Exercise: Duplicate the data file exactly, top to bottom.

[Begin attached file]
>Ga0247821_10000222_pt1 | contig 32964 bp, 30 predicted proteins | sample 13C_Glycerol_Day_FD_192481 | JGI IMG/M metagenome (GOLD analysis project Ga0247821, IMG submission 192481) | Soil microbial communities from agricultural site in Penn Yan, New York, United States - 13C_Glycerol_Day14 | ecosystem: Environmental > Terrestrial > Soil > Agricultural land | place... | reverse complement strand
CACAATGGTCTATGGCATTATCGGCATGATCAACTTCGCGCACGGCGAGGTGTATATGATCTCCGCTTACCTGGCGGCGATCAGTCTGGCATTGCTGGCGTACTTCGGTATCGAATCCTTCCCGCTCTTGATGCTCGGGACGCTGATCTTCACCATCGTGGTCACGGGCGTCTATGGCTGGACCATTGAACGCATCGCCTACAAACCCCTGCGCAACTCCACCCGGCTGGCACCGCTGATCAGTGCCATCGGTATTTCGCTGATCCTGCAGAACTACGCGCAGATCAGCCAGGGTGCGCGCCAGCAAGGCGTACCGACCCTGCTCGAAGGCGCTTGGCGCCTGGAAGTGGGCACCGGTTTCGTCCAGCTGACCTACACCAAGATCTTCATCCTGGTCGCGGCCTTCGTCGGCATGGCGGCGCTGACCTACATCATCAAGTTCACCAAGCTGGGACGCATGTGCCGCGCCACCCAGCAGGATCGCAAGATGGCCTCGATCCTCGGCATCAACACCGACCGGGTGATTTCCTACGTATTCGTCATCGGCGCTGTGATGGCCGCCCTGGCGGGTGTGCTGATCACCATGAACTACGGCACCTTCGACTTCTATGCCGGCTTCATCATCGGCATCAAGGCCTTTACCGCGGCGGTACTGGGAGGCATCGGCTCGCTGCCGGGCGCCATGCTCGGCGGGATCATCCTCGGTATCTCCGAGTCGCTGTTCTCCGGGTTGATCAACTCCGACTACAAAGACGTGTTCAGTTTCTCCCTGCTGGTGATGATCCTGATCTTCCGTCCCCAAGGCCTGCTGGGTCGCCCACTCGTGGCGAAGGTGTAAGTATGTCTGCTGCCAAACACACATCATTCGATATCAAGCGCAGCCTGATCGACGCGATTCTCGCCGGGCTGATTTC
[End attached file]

>Ga0247821_10000222_pt1 | contig 32964 bp, 30 predicted proteins | sample 13C_Glycerol_Day_FD_192481 | JGI IMG/M metagenome (GOLD analysis project Ga0247821, IMG submission 192481) | Soil microbial communities from agricultural site in Penn Yan, New York, United States - 13C_Glycerol_Day14 | ecosystem: Environmental > Terrestrial > Soil > Agricultural land | place... | reverse complement strand
CACAATGGTCTATGGCATTATCGGCATGATCAACTTCGCGCACGGCGAGGTGTATATGATCTCCGCTTACCTGGCGGCGATCAGTCTGGCATTGCTGGCGTACTTCGGTATCGAATCCTTCCCGCTCTTGATGCTCGGGACGCTGATCTTCACCATCGTGGTCACGGGCGTCTATGGCTGGACCATTGAACGCATCGCCTACAAACCCCTGCGCAACTCCACCCGGCTGGCACCGCTGATCAGTGCCATCGGTATTTCGCTGATCCTGCAGAACTACGCGCAGATCAGCCAGGGTGCGCGCCAGCAAGGCGTACCGACCCTGCTCGAAGGCGCTTGGCGCCTGGAAGTGGGCACCGGTTTCGTCCAGCTGACCTACACCAAGATCTTCATCCTGGTCGCGGCCTTCGTCGGCATGGCGGCGCTGACCTACATCATCAAGTTCACCAAGCTGGGACGCATGTGCCGCGCCACCCAGCAGGATCGCAAGATGGCCTCGATCCTCGGCATCAACACCGACCGGGTGATTTCCTACGTATTCGTCATCGGCGCTGTGATGGCCGCCCTGGCGGGTGTGCTGATCACCATGAACTACGGCACCTTCGACTTCTATGCCGGCTTCATCATCGGCATCAAGGCCTTTACCGCGGCGGTACTGGGAGGCATCGGCTCGCTGCCGGGCGCCATGCTCGGCGGGATCATCCTCGGTATCTCCGAGTCGCTGTTCTCCGGGTTGATCAACTCCGACTACAAAGACGTGTTCAGTTTCTCCCTGCTGGTGATGATCCTGATCTTCCGTCCCCAAGGCCTGCTGGGTCGCCCACTCGTGGCGAAGGTGTAAGTATGTCTGCTGCCAAACACACATCATTCGATATCAAGCGCAGCCTGATCGACGCGATTCTCGCCGGGCTGATTTC